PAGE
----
RICHMOND, Virginia.– Former Vice President Joe Biden swept Virginia on Tuesday, despite early polls showing Biden, Sen. Bernie Sanders and former New York Mayor Mike Bloomberg running neck-and-neck. Virginia was one of the 10 Super Tuesday states Biden carried, giving him the front-runner status over Sanders.

“I wasn’t expecting such a commanding win,” said 47-year-old voter Katherine Jordan. “He has the best chance of healing the divisions in the country and reinstating our standing in the world,” said Jordan.

Biden finished first in Virginia with more than 50% of the Democratic vote and capturing 49 delegates to the national nominating convention, followed by Sanders at 23% with 19 delegates. Bloomberg finished fourth in the state behind Sen. Elizabeth Warren, D-Mass., receiving less than 10% of the vote and no delegates.

Exit polls Tuesday showed black voters accounted for the majority of Biden’s Virginia victory.

“The black community stands strong behind Biden and as history, statistics and results show black people, especially black women, are showing up at the polls more than any other community,” said Richmond City Democratic Committee Chair Jamie Nolan.

Sanders is struggling to secure support from black voters and appeal to moderates, which was particularly true in Virginia.

Jacqueline Morgan, who grew up in “red, red, red” Northern Virginia – which now is more blue, wasn’t surprised by Biden’s win. Just last year, the state’s legislature flipped blue for the first time in 25 years, but Morgan said the Democrats in Virginia are moderate.

A self-described pragmatic, Morgan finds Sanders Medicare for All plan unrealistic. She thinks Biden can generate change incrementally.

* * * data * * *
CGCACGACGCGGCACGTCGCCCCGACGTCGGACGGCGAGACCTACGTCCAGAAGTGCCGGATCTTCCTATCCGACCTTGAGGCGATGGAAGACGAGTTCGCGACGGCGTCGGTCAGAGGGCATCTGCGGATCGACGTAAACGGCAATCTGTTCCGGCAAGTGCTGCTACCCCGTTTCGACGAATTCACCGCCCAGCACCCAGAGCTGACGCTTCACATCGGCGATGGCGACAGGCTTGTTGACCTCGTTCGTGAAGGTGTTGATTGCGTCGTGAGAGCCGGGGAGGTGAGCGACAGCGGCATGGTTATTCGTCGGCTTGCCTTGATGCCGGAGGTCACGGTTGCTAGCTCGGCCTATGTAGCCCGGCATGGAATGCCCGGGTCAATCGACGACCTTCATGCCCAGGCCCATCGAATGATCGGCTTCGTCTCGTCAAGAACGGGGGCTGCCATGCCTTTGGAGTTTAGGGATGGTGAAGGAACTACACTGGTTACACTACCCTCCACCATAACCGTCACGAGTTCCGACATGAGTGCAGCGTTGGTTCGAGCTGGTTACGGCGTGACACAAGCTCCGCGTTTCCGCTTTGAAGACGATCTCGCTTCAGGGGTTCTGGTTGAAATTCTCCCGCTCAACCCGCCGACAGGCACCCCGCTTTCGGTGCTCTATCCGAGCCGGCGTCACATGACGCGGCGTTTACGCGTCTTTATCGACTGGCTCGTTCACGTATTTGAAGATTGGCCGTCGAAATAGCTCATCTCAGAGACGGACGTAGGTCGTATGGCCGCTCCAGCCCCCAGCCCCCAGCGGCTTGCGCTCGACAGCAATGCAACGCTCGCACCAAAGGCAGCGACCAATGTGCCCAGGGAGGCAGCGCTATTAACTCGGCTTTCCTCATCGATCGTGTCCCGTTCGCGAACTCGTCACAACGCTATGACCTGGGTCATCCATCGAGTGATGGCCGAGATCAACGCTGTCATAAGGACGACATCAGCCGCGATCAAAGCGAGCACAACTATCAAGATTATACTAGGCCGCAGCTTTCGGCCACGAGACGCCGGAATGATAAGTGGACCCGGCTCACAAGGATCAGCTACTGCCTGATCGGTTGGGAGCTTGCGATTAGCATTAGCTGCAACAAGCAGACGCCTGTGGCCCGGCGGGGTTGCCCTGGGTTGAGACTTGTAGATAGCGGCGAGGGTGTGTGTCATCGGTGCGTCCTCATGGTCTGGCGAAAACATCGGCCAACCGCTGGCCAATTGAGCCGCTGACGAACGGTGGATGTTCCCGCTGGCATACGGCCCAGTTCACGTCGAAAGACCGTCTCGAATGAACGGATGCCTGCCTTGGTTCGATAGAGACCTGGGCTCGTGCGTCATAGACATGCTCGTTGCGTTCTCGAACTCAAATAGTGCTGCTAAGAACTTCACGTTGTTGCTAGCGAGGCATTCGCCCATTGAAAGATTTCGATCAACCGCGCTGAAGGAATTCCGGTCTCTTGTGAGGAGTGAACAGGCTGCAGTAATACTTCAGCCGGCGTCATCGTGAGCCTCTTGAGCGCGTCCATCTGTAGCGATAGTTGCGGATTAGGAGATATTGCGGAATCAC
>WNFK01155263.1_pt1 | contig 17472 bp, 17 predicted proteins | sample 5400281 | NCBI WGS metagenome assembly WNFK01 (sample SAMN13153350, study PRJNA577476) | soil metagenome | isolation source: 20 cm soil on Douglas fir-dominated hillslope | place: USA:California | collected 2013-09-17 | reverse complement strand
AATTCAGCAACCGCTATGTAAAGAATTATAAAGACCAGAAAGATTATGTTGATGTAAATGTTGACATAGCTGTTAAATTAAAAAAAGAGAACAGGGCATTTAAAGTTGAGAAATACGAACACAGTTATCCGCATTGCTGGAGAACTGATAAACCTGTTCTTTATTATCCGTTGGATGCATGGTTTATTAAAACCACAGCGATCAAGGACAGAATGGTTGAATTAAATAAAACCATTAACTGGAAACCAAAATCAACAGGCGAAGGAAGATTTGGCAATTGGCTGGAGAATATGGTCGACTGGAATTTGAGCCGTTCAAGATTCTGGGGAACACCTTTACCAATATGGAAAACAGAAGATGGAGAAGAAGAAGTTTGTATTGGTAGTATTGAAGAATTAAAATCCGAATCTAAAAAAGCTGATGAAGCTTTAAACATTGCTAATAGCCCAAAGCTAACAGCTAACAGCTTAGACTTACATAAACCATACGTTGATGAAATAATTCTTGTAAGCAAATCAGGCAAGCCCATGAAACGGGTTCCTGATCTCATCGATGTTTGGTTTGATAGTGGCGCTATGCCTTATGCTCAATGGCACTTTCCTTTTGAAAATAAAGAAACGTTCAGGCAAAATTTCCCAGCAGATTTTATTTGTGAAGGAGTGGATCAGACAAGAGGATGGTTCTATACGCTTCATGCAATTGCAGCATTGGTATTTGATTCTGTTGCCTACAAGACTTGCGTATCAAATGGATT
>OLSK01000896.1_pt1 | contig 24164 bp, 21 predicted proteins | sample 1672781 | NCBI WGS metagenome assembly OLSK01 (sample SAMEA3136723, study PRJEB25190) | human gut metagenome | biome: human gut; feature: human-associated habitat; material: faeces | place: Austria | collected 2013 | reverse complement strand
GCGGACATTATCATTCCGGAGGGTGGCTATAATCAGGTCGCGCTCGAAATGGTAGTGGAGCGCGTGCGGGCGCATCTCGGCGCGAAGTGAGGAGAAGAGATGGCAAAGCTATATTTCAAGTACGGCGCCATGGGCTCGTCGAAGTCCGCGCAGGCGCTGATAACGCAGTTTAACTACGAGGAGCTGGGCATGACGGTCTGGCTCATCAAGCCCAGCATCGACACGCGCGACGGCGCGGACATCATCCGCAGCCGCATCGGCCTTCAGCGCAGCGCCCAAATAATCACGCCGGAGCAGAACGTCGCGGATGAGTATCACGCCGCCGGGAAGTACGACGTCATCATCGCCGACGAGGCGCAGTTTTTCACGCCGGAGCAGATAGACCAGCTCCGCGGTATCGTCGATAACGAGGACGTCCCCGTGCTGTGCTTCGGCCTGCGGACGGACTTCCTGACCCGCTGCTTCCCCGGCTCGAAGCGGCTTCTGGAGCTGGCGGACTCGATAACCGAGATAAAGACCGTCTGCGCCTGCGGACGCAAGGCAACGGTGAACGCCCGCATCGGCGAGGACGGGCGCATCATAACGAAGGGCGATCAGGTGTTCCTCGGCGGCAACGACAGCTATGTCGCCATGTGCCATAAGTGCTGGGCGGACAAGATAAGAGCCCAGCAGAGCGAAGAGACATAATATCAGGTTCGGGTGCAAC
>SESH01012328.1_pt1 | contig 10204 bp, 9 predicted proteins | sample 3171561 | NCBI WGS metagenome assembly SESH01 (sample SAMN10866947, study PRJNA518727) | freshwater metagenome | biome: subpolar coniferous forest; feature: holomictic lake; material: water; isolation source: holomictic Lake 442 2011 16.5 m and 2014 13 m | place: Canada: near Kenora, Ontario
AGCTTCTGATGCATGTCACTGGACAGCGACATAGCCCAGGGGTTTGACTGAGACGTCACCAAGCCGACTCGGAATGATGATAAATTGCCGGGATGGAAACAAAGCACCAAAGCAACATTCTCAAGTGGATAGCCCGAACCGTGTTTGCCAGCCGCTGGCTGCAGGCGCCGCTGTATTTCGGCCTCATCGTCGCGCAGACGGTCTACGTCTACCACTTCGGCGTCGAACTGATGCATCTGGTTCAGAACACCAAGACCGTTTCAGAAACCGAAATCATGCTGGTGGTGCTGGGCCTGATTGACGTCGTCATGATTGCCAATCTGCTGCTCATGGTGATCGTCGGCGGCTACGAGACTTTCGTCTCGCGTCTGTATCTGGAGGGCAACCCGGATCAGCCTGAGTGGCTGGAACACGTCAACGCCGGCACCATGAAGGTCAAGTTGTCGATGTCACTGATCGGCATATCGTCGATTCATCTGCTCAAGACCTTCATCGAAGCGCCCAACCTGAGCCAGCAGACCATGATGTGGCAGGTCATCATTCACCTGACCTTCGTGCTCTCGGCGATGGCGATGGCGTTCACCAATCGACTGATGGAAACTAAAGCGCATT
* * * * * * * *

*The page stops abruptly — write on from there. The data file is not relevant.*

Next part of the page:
“For Virginia, it’s a great day today,” said Morgan.

A Richmond resident for 35 years, Rhonda Gilmer said young voters and an increasingly diverse state population has helped new, progressive ideas take hold on the state.

“Biden could take that information and use his experience as well as his connections to push that agenda better than Bernie–he’s done it before.”

Gilmer says she doesn’t see a substantial difference between Biden and Sanders, but she says Biden can better understand the struggles of the working class.

“He [Biden] can go pound to pound with Trump and that’s what made my decision,” said Gilmer. “Biden’s going to win.”

Despite devoting far more resources to Virginia than any other candidate, Bloomberg failed to meet the threshold of getting 15 percent of the vote to be awarded delegates.

The billionaire mayor has seven field offices and 80 staffers and put $18 million of advertising into the state. He also made seven visits to Virginia, including a trip to McLean on Saturday.

Bloomberg also has ties to the state. He spent nearly $2.5 million in Virginia’s last election cycle to help the legislature flip blue. In 2013, Bloomberg’s political action committee also spent $1.7 million in ads to elect former Gov. Terry McAuliffe.

But McAuliffe endorsed Biden on Saturday, after the former vice president’s landslide win in South Carolina–a win that triggered a number of endorsements from leading Democrats around the country and further damaged Sanders’ chances at maintaining his front-runner status.

Two significant endorsements came from former South Bend, Indiana Mayor Pete Buttigieg and Sen. Amy Klobuchar, D-Minn., who suspended their presidential campaigns on Sunday and Monday, respectively. Their endorsements invite moderate voters to consolidate support around Biden.

John Murray said he would have voted for Buttigieg to support the South Bend mayor’s historic run as the first openly gay presidential candidate but voted for Biden after Buttigieg’s endorsement.

“It showed we really needed somebody with experience and good judgement–someone who can really bring the whole country together,” said Murray.